Ok, I know what you are thinking: how can you possibly claim for a climate change action an activity which produces carbon dioxide? Yes, valid point. But I am using this action a bit more metaphorically. Well I did literally brew some beer today, but I mean metaphorically in the sense that I’m thinking about actions we can take to be more self-sustaining.
Americans arguably have never been more detached from their kitchens and their food supply chain than they are today. At the same time, locavorism and do-it-yourselfedness is undergoing a quiet revolution in several parts of the country. I am a huge fan of growing, cooking, canning and preserving my own food. Folks like Jamie Oliver, Mark Bittman, and Michael Pollan, who revel in and explore our deep connections between our plates and the land, are my personal heroes. Lately I’ve been experimenting a bit with fermentation, and for the past year or so, I’ve been foraying into brewing. Making stuff yourself, particularly from local or home-grown ingredients, can be a great way to shrink your carbon footprint in several ways because:
- your foods are trucked only a short distance or if from your garden, not at all, reducing the carbon emissions of transportation involved in getting your food to you
- eating local often (though not always) means eating from smaller scale farms that tend to be less energy intensive in terms of chemical applications and mechanical harvesting, and tends to be more efficient in terms of the amount of food that gets to you vs. spoils or is otherwise discarded
- when you can, preserve and brew, you are using and reusing durable, sustainable packaging, such as glass bottles and jars, into which your prepared food is placed and stored, and once its used, you can just wash out and re-use the container again pretty much forever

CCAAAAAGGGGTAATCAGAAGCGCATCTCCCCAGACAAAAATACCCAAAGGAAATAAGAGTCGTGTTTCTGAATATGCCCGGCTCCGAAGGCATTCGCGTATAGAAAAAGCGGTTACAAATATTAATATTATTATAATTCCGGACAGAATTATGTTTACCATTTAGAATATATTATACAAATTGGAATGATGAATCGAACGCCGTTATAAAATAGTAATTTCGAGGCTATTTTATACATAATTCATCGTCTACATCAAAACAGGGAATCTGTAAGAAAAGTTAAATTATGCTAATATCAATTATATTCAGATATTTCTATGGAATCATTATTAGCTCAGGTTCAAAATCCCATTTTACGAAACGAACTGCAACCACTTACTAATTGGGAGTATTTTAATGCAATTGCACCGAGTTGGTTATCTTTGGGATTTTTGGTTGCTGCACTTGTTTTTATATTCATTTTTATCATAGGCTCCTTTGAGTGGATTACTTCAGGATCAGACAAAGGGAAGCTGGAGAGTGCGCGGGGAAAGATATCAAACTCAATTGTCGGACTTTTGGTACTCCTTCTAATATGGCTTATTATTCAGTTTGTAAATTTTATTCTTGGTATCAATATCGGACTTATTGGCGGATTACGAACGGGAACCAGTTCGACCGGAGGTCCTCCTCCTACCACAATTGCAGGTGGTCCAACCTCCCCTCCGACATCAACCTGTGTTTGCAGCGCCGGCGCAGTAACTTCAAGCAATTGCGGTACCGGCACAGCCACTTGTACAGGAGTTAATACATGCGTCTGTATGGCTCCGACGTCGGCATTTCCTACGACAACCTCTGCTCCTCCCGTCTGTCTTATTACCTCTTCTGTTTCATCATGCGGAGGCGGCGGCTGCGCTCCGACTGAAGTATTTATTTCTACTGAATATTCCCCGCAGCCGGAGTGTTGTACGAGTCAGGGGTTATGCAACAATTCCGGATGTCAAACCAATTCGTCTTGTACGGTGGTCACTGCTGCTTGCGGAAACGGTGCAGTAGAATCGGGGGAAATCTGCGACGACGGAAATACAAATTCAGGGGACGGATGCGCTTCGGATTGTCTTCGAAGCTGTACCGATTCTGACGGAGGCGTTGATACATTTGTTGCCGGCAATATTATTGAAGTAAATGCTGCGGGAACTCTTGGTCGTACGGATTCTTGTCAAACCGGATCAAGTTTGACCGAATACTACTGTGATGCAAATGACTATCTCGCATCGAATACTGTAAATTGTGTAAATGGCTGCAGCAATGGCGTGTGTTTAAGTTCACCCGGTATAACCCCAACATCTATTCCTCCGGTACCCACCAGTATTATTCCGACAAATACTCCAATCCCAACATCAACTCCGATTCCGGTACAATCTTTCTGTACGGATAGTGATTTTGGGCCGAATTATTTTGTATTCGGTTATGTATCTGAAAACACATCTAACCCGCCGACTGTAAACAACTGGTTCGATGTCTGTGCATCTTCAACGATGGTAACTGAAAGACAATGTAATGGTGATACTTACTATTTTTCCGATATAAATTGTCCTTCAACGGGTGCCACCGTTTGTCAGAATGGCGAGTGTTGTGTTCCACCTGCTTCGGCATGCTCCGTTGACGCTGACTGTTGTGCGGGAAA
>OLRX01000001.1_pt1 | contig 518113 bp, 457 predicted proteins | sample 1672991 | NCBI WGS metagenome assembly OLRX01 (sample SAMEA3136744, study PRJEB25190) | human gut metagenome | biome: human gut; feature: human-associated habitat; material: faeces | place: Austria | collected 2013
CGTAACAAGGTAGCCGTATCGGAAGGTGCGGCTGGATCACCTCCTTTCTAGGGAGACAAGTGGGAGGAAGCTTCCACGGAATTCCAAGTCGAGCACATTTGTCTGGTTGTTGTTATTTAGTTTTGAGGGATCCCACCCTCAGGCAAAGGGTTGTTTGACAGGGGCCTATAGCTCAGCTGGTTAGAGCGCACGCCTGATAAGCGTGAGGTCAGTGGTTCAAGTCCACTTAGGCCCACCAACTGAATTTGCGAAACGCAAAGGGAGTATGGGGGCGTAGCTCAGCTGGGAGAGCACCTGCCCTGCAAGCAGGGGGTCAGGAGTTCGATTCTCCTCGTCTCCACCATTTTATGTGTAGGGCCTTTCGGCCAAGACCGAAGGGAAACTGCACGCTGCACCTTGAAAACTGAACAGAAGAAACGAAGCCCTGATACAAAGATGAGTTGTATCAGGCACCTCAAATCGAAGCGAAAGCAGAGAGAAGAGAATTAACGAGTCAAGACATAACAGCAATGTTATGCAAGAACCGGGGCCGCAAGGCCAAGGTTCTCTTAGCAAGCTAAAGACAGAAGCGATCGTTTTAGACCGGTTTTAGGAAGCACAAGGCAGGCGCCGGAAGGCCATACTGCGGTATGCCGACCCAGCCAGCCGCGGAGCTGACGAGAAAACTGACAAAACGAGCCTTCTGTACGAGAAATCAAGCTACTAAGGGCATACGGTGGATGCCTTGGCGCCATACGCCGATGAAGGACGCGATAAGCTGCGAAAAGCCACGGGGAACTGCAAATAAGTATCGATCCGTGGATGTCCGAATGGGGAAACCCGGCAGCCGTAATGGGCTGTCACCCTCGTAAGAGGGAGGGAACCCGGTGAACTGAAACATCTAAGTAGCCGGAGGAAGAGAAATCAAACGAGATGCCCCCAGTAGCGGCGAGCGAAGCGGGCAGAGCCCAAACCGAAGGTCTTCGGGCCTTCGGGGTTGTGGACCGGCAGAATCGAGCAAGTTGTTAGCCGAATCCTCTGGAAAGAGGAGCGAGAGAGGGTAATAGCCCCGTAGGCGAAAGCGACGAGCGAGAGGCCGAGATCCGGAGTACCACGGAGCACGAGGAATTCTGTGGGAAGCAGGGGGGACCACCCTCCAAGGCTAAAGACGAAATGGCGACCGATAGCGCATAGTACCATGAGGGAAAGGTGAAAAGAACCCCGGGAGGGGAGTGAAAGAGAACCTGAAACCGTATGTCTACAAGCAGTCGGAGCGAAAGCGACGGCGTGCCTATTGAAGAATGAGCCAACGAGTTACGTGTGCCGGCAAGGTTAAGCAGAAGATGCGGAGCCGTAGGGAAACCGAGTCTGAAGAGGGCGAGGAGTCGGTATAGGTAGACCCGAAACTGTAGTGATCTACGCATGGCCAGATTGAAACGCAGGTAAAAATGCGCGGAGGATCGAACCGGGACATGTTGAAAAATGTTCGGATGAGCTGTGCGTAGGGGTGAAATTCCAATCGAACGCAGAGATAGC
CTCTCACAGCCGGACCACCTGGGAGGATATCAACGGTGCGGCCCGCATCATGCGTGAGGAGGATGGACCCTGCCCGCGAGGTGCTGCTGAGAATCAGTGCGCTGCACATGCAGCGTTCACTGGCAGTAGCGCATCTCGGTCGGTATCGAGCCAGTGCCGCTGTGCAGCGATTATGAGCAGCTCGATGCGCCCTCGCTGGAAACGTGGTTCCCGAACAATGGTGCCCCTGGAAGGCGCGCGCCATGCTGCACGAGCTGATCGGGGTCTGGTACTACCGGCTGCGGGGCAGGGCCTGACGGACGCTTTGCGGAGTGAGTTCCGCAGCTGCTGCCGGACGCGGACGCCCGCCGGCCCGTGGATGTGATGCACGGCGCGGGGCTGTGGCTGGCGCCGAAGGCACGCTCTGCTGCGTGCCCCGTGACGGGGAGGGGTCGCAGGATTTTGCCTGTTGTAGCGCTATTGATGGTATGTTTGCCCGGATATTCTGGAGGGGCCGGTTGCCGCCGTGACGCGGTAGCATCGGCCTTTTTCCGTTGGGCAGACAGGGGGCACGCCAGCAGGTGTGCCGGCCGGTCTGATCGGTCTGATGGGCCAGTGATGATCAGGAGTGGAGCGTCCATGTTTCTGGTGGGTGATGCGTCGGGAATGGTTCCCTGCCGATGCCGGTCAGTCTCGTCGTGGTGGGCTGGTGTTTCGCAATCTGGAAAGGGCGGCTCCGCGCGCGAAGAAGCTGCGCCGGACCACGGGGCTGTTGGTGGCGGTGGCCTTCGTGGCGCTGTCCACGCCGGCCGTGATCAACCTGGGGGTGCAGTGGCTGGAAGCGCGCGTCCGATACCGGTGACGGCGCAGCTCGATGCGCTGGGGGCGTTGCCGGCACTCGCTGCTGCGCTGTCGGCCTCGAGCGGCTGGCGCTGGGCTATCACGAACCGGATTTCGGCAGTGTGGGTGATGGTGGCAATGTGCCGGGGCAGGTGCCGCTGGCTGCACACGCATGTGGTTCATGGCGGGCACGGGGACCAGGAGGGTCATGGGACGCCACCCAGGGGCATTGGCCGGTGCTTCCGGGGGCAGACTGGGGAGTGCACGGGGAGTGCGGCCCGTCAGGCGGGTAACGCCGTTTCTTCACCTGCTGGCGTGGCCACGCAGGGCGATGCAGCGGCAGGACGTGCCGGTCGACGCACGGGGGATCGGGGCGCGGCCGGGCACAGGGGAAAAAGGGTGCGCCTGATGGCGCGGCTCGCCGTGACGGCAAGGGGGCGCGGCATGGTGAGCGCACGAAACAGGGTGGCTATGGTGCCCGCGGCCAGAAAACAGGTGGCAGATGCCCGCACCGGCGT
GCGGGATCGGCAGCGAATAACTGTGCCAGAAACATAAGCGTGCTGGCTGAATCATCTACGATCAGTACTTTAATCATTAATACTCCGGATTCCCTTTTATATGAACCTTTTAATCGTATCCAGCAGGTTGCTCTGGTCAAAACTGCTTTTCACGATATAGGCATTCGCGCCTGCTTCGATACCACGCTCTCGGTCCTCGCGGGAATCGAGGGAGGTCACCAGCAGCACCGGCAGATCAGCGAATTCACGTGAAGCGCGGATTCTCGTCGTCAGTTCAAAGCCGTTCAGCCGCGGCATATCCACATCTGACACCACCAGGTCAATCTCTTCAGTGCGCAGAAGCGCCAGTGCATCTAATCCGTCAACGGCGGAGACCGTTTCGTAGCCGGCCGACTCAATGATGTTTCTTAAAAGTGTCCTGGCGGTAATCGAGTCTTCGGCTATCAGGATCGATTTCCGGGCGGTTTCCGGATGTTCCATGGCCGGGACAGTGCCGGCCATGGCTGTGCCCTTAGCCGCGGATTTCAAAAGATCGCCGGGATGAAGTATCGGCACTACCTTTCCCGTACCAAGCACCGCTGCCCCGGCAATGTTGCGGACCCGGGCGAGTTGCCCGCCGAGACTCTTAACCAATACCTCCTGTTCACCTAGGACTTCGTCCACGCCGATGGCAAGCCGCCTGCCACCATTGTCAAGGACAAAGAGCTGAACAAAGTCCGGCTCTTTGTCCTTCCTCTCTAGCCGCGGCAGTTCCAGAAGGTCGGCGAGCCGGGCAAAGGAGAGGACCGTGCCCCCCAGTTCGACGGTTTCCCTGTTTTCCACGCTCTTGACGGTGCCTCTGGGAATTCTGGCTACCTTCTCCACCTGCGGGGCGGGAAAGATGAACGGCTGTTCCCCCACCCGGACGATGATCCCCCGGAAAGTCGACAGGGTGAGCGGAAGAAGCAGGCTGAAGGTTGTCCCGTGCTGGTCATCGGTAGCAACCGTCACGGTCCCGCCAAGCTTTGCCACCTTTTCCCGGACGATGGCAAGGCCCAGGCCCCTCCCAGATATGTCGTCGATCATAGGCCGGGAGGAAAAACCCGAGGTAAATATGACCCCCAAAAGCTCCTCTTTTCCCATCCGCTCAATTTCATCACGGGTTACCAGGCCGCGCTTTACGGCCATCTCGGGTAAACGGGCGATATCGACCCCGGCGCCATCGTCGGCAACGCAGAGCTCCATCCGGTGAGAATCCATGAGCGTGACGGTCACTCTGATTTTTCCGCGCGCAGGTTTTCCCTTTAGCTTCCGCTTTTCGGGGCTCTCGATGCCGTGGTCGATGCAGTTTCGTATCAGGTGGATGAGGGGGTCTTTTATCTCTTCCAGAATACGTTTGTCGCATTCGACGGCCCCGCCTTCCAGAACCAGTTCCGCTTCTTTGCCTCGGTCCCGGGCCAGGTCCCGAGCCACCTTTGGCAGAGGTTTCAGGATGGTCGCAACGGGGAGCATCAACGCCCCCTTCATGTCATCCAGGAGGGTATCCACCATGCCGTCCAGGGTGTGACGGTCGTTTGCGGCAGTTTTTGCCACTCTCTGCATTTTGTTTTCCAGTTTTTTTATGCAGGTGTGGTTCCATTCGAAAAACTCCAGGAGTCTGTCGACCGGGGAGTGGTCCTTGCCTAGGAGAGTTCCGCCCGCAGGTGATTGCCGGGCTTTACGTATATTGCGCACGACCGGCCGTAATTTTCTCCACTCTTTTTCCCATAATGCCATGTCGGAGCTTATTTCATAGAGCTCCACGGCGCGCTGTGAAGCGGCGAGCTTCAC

Now, back to my original activity, beer brewing. Unfortunately, my beer is probably not that local because I buy whatever malt, grain and hops that are available from my local brewing store (but it does beg a really interesting question of where that stuff comes from, and I shall ask next time I go to the store!). But I have been using and reusing the same bottles for brewing for the past year or so, minus those we lose as presents given to friends (somehow, however, we always seem to get some back in return- that’s good karma!). It’s interesting to see that some folks have actually looked at carbon emissions from beer, like this guy here, who argues that in fact our CO2 production associated with the 23 billion liters of beer Americans drink each year (wow!) is not negligible. In fact if you believe his arguments, CO2 production associated with beer approaches a tenth of one percent of our annual carbon emissions. I haven’t recrunched his numbers to know how on-target he is with this estimate. But regardless, I agree that our beer consumption is substantive and the consequent CO2 production is worth considering. However, as one of his commenters pointed out, unlike fossil fuels which burn stuff that is not renewable, this system is based on a renewable resource, grain, which captures carbon during growth, so from a lifecycle perspective, beer is a much better deal than gas. Tastier, too :-).